him at 15 years old, told me he boasted that he doped and even showed
them how he did it," said the Quick Step rider in his blog for Vélo Magazine, days after Riccò was busted for EPO-CERA at the 2008 Tour de France.

How
do you change someone like that? Doping is part of his DNA. It's who he
is. A poor excuse for a biker racer, and a worse excuse as a human
being.

"Anyone who's doing a lot of the things – and even if you
listen and believe only half of what Landis is saying – people succumb
to pressure," Scott Sunderland, a former sport director with Team CSC
(now Saxo Bank) and Team Sky, told me. "It's just chemically in
these people's minds that they have to do this; they want the success,
and they're willing to take the risk and pay the price if they're
caught.

"Particularly if they're been making good money till then
and they can support themselves," said Sunderland. "Teams pick them up
within 12 months, like your [Ivan] Bassos and that. These guys have got a
lot of ability and they're dedicated to the training they do. So they're going to be back."

When did Riccò get back on the program?

But
what I want to know is this: After his suspension in 2008, when did
Riccò start doping again? Because Vancansoleil, had they known he was a
rotten egg with a mindset polluted as the Ganges river, could certainly
have done without the publicity, which almost cost them a start at the
Giro d'Italia. And the estimated A$1.5 million salary they agreed to pay
Riccò could have easily bought them two or three very good riders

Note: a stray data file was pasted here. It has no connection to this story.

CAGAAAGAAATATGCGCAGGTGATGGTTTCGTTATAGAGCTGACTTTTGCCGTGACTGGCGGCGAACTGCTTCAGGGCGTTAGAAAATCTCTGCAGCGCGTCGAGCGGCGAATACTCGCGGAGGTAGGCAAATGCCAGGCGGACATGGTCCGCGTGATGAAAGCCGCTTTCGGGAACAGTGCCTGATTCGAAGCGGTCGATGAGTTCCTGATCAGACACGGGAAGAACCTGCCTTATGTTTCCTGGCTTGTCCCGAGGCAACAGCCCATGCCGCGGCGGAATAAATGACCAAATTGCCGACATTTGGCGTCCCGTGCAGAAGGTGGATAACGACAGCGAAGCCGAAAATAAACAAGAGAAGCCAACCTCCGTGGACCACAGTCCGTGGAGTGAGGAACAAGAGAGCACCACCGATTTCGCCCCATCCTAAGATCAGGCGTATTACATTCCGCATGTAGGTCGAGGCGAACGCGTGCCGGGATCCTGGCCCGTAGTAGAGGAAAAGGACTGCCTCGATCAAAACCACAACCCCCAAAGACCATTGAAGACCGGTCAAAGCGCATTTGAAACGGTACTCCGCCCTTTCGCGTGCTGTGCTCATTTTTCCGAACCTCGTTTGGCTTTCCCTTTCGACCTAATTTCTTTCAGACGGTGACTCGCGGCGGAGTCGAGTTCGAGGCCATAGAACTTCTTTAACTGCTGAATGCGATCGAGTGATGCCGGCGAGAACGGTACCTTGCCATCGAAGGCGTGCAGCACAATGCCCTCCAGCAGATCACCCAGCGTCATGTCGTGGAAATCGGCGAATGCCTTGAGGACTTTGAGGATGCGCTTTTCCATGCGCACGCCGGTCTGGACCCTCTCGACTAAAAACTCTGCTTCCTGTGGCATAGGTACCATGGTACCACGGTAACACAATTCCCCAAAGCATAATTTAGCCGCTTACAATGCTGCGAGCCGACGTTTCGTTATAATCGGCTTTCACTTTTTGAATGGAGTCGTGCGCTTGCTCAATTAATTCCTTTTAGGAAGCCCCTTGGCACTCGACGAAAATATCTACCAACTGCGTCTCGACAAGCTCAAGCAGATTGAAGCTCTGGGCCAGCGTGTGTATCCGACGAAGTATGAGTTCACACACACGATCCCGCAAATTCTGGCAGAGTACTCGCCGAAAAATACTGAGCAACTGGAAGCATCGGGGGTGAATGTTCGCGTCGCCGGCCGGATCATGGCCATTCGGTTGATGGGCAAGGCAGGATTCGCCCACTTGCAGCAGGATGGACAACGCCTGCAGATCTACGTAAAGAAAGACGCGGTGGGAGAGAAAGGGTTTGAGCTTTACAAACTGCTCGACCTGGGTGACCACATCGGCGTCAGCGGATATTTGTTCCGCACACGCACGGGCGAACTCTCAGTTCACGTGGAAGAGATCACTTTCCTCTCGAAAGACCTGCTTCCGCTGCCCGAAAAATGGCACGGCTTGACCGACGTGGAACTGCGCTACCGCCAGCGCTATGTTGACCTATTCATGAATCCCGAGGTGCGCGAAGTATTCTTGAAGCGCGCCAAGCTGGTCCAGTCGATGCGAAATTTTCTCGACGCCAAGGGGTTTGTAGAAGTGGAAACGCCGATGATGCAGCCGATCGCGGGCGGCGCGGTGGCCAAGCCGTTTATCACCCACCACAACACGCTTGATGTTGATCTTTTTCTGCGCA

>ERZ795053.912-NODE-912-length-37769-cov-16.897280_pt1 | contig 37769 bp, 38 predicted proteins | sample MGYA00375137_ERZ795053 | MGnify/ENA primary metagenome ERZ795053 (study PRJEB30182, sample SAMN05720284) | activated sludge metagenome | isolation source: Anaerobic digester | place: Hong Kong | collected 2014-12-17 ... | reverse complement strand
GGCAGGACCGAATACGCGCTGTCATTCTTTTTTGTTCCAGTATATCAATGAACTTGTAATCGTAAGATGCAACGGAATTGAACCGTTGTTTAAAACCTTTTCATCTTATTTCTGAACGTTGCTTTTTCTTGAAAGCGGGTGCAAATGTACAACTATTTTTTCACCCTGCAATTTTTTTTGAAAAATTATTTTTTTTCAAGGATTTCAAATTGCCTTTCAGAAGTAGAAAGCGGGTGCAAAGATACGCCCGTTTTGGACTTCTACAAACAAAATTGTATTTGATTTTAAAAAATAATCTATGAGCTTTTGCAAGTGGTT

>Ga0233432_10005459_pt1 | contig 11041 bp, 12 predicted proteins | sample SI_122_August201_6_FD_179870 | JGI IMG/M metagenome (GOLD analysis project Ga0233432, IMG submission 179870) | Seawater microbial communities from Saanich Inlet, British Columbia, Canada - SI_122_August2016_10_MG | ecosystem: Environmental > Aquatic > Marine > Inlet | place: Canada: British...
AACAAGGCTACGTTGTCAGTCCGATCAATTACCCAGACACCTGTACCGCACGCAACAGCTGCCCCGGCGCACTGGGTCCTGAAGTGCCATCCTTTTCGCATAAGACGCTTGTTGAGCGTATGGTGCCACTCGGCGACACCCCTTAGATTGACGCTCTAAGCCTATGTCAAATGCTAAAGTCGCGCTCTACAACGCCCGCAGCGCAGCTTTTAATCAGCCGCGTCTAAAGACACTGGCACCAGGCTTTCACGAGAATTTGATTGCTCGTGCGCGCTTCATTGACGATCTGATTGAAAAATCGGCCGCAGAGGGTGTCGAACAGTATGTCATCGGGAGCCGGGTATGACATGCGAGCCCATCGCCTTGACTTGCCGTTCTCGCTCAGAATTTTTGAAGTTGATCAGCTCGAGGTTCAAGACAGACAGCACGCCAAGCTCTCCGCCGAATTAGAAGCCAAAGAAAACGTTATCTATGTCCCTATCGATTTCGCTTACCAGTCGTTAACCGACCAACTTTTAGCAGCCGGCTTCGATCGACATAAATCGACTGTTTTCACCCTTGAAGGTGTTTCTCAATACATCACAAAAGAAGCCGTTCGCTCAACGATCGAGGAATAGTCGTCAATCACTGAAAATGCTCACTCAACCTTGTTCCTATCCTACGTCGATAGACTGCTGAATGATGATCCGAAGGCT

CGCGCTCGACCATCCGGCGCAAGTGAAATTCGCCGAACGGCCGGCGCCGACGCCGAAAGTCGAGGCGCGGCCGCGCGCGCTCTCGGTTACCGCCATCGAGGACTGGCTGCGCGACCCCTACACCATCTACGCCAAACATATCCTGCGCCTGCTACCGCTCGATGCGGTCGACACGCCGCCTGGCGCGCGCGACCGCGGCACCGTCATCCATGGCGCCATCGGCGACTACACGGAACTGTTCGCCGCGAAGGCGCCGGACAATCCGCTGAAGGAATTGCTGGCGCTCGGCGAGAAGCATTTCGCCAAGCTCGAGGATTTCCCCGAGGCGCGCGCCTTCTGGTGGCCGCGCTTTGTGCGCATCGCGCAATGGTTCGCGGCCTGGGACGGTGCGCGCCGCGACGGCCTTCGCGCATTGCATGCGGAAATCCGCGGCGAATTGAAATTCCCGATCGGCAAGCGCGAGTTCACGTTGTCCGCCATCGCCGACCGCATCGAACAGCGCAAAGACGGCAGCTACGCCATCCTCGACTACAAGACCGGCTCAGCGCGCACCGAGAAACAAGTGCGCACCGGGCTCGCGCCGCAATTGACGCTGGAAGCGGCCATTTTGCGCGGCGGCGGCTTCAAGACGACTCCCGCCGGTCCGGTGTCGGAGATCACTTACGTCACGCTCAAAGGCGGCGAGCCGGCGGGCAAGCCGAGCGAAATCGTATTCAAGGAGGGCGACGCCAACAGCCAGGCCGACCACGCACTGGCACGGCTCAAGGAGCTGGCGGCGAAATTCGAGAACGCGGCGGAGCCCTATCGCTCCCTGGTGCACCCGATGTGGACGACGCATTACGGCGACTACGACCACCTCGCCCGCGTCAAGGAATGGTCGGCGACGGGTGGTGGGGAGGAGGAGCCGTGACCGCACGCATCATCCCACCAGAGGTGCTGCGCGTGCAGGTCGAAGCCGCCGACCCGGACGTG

instead.

I asked the UCI whether he was tested during his
20-month break where he seemed to learn nothing about repentance, to
which Carpani replied by e-mail: "Riccardo Riccò has always been part of
our protocol of monitoring along the 20 months of its suspension (as
well as it is the case currently with Valverde). "All 'major' riders are
submitted to the same treatment: in other cases we restart following
and checking them during the last 6-12 months."

I then asked him:
By following UCI anti-doping protocol, was both urine and blood testing
conducted on Riccò during this time? And how many times was Riccò
tested during his 20-month suspension? "Yes both urine and blood were
tested, but I can't tell you how many times," replied Carpani.

So signore
Riccò was a 'major' rider, and was tested according to the protocols
and spectrum of tests required by the biological passport program – but
at no time during his suspension was his new team notified of any
anomalies. And according to La Gazzetta dello Sport, two days
prior to being admitted to hospital for an alleged botched blood
transfusion, he underwent – and passed – a mass-haemoglobin test as part
of an independent screening programme his former trainer, the late Aldo
Sassi, demanded he undertake as part of the deal to work with him.

So
who's to say, had he stored his blood at the right temperature and the
transfusion went smoothly, Riccò would have been caught?

"Once an idiot, always an idiot"

While sending him to the moon, or being a prison beyotch,
as is Fabian Cancellara and Mark Cavendish's respective wont for the
Cocky Cobra, is not the answer, there is no place in the peloton for
Riccò – who, now that he's recovered, still has the audacity to say he
didn't dope on 6 February; the day he was rushed to hospital with his
life in the balance. His place is in the psychiatric ward of Modena
hospital.

"We are faced with a young guy who is sick inside,
intoxicated by false messages, those of fame and success at any cost and
by any means – who has lost all sense of the reality of life," Renato
Di Rocco, Italian cycling federation president, told La Gazzetta.

Said Cancellara to L'Equipe: "Once an idiot, always an idiot."

It's
why I was delighted to see Vancansoleil, whose only crime is their
blind faith in Riccò, duly receive their invite to the Giro, and the
team, in particular stage winner and yellow jersey wearer Thomas De
Gendt, perform so admirably in the Paris-Nice just past, and ride with
equal verve at Tirreno-Adriatico.

To the UCI, keep working on
refining the bio passport and augmenting its scope and reliability. We
haven't won yet. It's not the time for complacency. It's time to ramp it
right up.